Let’s cut to the chase: scope creep sucks.
Scope creep creates more stress for your business and can lead to less pay.
But luckily for freelancers, it’s preventable if you have the right systems in place.
Here are a few things we learned about scope creep this year and how you can avoid it in 2023 — so you can earn more for your work.
But first, what is scope creep?
Scope creep is what happens when your client asks for work that isn’t in the initial proposal or scope of work. This could be additional meetings, rounds of revisions, or sudden changes to the project.
The problem with scope creep is that if these additional requests weren’t in the agreed-upon scope of work, then they likely don’t have a price attached to them — which means less pay for you and your team. Simply put, scope creep adds more stress, can delay a project, and minimizes the value you bring.
What we learned about scope creep this year
The biggest reason scope creep happens? There isn’t a clear scope of work in place.
A clear scope of work is essential for every project. But creating a project scope of work for each and every client can be a time-consuming process, especially if you’re starting from scratch every time. Here are a couple of stories we heard about the freelance scoping process this year.
Before Visionary Rising accelerated to a six-figure business, agency founder LaTecia Johnson regularly experienced scope creep with clients. For Johnson, clients would agree to an initial budget, but once the project got started, the scope of work would increase without any adjustment to the price. This was largely due to the lack of a clear scoping process.
For Shana Sanford, founder of Ctrl + S, her scoping process involved creating detailed invoices from scratch and sending them over as a PDF for each potential client. Not only did she spend a significant amount of time doing this, but it was unpaid time that ultimately took away from her pay.
The biggest lesson we learned about scope creep? Without a streamlined scoping process, freelancers can easily fall into the scope creep trap.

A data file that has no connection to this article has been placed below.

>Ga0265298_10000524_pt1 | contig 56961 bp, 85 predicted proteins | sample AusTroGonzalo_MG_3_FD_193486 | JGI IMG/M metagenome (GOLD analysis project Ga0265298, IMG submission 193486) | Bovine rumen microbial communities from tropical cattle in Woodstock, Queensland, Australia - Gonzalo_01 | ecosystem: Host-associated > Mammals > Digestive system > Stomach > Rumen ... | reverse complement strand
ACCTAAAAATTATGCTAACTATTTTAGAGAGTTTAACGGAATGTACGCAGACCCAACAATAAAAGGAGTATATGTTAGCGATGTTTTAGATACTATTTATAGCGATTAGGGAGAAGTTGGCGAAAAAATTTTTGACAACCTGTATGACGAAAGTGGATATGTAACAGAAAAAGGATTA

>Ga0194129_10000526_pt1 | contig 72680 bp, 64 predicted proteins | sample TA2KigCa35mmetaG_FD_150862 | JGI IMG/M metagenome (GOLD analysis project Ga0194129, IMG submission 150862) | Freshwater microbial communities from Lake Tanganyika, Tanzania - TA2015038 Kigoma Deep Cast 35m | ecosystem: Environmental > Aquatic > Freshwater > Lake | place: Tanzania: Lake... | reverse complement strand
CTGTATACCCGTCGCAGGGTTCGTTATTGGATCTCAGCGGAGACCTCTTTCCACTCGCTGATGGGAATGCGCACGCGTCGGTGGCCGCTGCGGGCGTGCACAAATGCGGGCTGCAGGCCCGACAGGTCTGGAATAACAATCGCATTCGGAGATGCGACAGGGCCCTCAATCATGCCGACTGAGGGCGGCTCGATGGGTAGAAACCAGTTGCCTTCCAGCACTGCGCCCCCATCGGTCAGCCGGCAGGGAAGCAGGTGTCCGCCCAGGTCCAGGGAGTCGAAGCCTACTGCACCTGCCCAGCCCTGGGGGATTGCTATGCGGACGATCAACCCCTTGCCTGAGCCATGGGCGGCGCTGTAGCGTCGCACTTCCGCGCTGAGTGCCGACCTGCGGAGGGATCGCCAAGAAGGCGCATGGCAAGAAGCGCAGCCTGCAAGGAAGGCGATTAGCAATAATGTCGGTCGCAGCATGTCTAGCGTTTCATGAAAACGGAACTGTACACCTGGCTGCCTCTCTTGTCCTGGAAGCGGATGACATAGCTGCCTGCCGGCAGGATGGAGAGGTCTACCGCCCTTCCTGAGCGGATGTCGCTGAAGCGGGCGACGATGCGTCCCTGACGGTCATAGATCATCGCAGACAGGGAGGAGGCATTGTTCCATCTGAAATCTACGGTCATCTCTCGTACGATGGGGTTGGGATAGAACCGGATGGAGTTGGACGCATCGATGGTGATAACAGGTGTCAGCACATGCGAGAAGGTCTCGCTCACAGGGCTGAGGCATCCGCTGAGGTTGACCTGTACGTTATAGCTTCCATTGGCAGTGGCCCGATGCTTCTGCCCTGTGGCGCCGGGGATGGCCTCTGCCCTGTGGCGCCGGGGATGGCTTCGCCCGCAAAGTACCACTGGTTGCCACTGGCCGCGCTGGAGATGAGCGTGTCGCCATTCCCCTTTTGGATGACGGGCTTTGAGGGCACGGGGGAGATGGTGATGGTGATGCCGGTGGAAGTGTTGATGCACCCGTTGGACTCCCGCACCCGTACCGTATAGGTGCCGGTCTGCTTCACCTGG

How to avoid scope creep in 2023
Use a scope of work template
Preventing scope creep begins with having a clear and detailed scope of work before you start a project. And instead of starting from scratch with every new client or project, use scope of work templates. By following a template, you can quickly and easily make small tweaks to tailor your proposal before sending it off for review.
Your scope of work should outline every detail, from how many versions of a design are included to how many meetings you’re willing to take throughout the duration of the project. It should also include exact pricing for each deliverable so the client better understands the value of everything that goes into the scope.
Create detailed terms
Your contract terms should cover different scenarios related to scope creep. For instance, the price for additional meetings deliverables, expected turnaround times, and what happens if a project is delayed or the client requests changes. Your contract should also include payment terms so there’s no confusion about the payment schedule, deposits, or late fees.
Get a signed proposal
Once a client reviews and agrees to the scope, make sure to send it off for a signature to finalize the project.
A signed proposal gives you and your team protection. And with an agreement in place, you always have something to refer to if you sense any scope creep with a client.